My last day as an Intern at Enthought, India.

For those of you who don't know about Enthought, which is probably all of you, it's provides "Scientific Computing Solutions" and I have been lucky enough to land an internship in the India office. It's been an amazing two months during which I have personally accomplished a lot! Two projects that I have wanted to work on for a very long time finally bore fruit over the last two month.

The first was my interest in making a map that showed the locations of universities around the world where astronomical research is pursued. I wanted to,  and will in the near future, add information about admission deadlines, application fees, expected GPA/GRE/TOEFL scores and what not for the universities and a way for people to select a date range or score range to decide what places to apply to. The months I spent looking and deciding on what universities to apply to could've been put to better use had there been a better way than to visit each department to look for the aforementioned details. While the list is of course not complete, the website is hosted off of Github and you can create an issue or submit a PR if you want/suggest any changes. Here is the latest blog post in which I talk about it, which in itself links to a couple of more blog posts, and the website in itself is hosted here.

Secondly, I wanted to make a network/graph that depicted collaborations between universities. Checkout the website to get an idea of what I have in mind. At the bottom of that page, there is a bouncy, touchy, network graph. In that graph, each dot/node represents a researcher at a university/lab. The lonely triangles, squares, pentagons and what not that you see floating around independent of one another are individual papers. The lines in those shapes represent the fact that the researchers of this paper collaborated with one another. Now, roughly in the middle of the graph, there is a biggish blob, containing a lot of dots/nodes. If you look closely, you can say that this mess is actually made up of individual squares/triangles/pentagons/etc sharing one or maybe two nodes/edges. This means that researchers at these common universities are more collaborative than the rest of the lonely dots/nodes/universities. I want to quantify this network to learn more things about it but that'll take some more time. Again, if you have any comments/suggestions/corrections that you would like to suggest, you can open an issue/Pull Request on the Github repository that hosts this work.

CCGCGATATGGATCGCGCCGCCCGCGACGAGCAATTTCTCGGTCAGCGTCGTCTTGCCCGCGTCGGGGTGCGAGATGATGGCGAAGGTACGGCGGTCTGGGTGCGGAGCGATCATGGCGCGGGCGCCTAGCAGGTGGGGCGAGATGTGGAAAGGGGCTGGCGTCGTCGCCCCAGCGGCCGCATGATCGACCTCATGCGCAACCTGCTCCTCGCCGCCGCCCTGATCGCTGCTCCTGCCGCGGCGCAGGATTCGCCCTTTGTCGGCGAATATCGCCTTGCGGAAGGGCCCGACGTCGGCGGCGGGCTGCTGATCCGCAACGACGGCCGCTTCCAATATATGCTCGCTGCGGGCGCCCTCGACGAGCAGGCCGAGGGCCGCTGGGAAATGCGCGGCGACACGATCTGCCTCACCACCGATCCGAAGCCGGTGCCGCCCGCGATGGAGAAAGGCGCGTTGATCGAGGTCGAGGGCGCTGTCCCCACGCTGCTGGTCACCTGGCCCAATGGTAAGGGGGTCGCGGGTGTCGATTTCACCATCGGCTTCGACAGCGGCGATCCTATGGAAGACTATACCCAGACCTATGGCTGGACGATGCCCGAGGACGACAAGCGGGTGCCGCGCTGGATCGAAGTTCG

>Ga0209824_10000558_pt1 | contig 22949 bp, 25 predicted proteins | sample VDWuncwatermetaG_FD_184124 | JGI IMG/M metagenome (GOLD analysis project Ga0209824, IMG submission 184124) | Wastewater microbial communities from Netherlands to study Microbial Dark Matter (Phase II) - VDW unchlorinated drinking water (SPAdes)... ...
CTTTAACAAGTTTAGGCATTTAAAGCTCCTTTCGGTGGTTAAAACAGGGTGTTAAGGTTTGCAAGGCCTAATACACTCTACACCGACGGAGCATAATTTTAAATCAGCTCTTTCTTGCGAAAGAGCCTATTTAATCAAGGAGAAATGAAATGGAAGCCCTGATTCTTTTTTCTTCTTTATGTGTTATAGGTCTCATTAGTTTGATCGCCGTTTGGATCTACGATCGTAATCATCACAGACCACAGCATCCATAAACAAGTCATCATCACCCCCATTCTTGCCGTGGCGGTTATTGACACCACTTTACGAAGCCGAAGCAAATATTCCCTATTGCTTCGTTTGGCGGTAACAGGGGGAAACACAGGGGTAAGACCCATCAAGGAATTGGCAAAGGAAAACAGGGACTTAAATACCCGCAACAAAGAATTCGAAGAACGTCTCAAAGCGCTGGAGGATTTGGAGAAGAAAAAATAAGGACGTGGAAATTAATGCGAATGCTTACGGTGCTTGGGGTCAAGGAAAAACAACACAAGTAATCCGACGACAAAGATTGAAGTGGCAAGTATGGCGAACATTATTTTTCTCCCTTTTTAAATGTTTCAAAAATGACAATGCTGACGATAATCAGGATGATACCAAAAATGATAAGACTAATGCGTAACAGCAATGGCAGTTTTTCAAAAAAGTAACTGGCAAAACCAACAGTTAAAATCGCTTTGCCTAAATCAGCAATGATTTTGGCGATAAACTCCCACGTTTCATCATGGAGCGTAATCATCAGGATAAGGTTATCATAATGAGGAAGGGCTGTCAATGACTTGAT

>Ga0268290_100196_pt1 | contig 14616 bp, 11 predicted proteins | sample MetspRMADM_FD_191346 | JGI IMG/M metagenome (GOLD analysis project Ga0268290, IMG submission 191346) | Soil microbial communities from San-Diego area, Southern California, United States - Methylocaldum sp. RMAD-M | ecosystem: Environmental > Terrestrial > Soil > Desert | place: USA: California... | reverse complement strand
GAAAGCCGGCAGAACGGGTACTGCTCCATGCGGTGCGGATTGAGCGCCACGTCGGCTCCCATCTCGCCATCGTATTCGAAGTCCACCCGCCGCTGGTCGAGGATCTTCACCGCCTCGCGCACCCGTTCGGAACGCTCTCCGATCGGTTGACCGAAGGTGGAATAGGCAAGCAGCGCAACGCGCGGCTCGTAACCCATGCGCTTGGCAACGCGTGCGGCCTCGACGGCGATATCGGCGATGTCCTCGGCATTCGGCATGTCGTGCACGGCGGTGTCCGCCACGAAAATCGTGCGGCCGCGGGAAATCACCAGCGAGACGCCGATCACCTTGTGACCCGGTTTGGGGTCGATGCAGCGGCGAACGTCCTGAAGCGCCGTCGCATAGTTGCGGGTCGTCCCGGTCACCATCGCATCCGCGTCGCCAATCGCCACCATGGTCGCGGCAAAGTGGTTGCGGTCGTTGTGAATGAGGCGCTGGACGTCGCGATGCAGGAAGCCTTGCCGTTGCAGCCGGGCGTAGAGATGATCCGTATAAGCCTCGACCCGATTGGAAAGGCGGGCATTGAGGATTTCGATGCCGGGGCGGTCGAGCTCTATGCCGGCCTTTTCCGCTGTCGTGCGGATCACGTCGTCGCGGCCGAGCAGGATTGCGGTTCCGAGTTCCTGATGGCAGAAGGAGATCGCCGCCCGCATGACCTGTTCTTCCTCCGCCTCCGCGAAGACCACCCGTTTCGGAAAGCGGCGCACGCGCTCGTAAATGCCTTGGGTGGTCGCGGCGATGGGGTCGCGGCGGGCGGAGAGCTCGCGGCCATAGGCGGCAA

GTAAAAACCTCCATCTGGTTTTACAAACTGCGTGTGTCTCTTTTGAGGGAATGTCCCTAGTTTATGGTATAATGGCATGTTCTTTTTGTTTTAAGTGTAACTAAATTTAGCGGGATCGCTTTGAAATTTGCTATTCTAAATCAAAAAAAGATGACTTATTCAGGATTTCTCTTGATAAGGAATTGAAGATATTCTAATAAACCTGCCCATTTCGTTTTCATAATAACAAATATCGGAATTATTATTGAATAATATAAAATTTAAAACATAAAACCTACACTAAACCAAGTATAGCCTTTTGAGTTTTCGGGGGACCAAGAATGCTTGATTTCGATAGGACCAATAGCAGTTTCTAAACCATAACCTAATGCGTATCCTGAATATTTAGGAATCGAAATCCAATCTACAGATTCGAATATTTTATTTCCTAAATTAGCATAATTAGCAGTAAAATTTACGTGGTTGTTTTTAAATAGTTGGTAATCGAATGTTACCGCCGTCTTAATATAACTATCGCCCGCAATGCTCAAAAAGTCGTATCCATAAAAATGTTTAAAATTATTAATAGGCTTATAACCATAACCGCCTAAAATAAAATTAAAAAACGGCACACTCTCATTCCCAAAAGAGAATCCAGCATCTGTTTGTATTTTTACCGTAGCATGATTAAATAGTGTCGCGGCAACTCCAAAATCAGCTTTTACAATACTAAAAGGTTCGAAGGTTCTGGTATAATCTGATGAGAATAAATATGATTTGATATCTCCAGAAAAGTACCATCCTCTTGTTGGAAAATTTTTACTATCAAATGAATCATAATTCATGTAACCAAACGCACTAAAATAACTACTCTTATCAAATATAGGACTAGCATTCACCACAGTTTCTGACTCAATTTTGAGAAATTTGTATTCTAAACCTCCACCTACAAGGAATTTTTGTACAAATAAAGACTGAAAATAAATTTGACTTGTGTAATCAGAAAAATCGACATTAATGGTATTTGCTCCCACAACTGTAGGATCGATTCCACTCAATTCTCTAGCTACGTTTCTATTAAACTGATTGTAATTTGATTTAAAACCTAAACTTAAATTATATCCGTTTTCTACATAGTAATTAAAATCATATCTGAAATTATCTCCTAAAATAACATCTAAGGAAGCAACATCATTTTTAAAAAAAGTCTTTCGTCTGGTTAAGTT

I just wanted to highlight those two things because they are what I am most proud of. There are a couple of more things that I worked on but those are relatively incomplete so I'll try working on them next month to bring them to a satisfiable checkpoint and then write about them! And I'll keep mum about what I did here at the company because I really don't want to get into trouble because I don't know what's acceptable and what's not!

And I have learnt a great deal about Python in the last two months. It's been a steep learning curve and there have been days when I felt like I was rolling back down the hill instead of making progress or even staying at the same location! But still, having reached the summit, it all feels worth the effort because what I can see from here is spectacular. I have been a little lazy because I haven't written about these new Python quirks I have learnt but I will slowly start doing that starting next month. Anyway, I guess that's all for now. Later.

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